“As we develop our next business plan, we will launch a customer and stakeholder consultation later this year so we can feed their opinions into our plan as well,” Andrew says.
“We are also keen to collaborate more with academia and other utilities – including water and gas – in terms of developing solutions related to decarbonization and where we can take a common approach or learn from each other.
“We will then look at forecasting and modeling to see where growth is likely to occur on the network and then how to approach that in the most cost-effective manner.
“Net zero by 2050 is the ultimate goal that drives much of our agenda and plans, and how the grid can then accommodate the hundreds of thousands of electric vehicles and heat pumps that will be connected to it over the next decade.”
NIE Networks is also steadily working on its apparent journey to achieve net zero. “Within NIE Networks, we are also looking at how to decarbonize our fleet and our buildings,” Andrew says.
He says the 2050 target is achievable, given the current rate of renewable energy generation in Northern Ireland.
“Northern Ireland has been up close to 50% in terms of renewable energy generation over recent years, and by 2030 it is likely to be at least 70%.”
But continued investment in the network is needed to facilitate both onshore and the development of new marine technology, to ensure Northern Ireland achieves its net zero targets.
In 2021, the NIE Networks released two important research reports regarding the Zero Net Economy Reach.
The first, Networks for Net Zero, outlines options and pathways for decarbonization in Northern Ireland and how electrification can play an important role, while the second shows how electrification of heating and transportation systems will be transformative for both our economy and our environment, creating about 5,000 jobs, and reducing spending on imported fossil fuels. by £1.4 billion annually, and played a significant role in setting Northern Ireland on a path towards an 82% reduction in greenhouse gas emissions by 2050.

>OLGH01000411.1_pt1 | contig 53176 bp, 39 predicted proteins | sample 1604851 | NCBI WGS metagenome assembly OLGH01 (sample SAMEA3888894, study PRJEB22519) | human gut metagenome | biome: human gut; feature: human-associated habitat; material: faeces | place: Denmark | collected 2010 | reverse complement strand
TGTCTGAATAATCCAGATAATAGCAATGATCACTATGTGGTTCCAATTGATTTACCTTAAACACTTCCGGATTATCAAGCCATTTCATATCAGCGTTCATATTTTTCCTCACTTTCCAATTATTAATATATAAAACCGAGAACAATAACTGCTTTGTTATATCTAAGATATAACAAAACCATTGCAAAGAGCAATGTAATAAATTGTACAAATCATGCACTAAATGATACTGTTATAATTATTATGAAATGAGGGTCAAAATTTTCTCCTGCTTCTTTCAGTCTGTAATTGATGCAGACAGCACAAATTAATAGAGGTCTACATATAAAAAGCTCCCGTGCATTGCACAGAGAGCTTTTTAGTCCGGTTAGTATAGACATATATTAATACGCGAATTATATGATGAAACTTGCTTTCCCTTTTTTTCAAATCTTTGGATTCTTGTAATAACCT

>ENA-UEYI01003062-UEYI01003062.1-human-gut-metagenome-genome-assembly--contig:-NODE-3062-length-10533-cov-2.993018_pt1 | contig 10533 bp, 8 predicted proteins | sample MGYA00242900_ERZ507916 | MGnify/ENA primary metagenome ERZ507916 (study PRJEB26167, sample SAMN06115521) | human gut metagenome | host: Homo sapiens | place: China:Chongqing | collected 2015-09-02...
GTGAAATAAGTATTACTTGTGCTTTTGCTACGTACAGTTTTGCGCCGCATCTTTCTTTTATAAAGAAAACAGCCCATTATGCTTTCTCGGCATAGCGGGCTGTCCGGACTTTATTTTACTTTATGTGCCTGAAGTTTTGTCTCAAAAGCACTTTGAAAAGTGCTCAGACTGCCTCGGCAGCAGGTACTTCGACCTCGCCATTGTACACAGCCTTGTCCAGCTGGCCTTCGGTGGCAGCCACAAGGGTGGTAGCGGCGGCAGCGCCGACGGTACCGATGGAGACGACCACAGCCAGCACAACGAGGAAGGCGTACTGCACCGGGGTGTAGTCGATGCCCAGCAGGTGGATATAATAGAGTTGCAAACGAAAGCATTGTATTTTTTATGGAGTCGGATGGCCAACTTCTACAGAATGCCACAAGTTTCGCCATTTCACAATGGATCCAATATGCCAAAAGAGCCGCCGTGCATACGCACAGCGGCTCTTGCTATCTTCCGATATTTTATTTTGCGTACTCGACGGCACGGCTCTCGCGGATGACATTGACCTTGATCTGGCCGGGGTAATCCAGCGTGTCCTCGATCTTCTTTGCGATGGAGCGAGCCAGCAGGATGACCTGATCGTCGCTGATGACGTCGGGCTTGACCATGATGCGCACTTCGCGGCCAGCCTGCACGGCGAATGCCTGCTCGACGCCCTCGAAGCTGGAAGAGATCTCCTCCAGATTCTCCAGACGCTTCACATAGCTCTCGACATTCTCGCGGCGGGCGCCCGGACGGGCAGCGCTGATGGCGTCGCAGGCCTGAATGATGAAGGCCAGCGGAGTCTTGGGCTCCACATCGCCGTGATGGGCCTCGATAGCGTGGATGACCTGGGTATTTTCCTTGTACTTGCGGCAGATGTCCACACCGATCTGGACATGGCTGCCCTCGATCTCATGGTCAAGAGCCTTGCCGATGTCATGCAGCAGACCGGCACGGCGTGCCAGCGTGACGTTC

Investment is required at every stage of the road. NIE Networks currently spends around £100 million annually maintaining and modernizing the electricity transmission and distribution network, bringing electricity to more than 895,000 customers including homes, businesses and farms.
With 1,200 employees and payments to businesses and local authorities, the company contributed more than £160 million to Northern Ireland’s economy in 2021.
“This investment is there to help accommodate growth in load, connections to renewable energy sources and replacement of legacy assets to maintain a safe and secure grid,” Andrew says.
“We expect this to rise over the coming years due to the significant increase in the number of electric vehicles that will be connected to the grid.” And while major investment in traditional infrastructure, such as substations, will continue, Andrew says there is still a renewed focus in the move toward a digital power system.
The pivotal role that electricity will play in decarbonizing heat and transportation as we move toward a net-zero economy will put significant strain on the electricity grid infrastructure that was originally designed to manage a different level and type of demand.
The role of NIE networks is to facilitate the energy transition and decarbonize energy production, while supporting heat electrification and transport.
“We are positive and believe that electrification will be key in decarbonizing every sector and point of contact across our community,” Andrew says.
“More investment will be required to facilitate this, but we believe that in addition to having the technology solutions, we also have the core innovation, people and skills within the NIE Networks to drive this forward.”
#NIE #Networks #Data #digitization #shape #future #energy #Belfast #Telegraph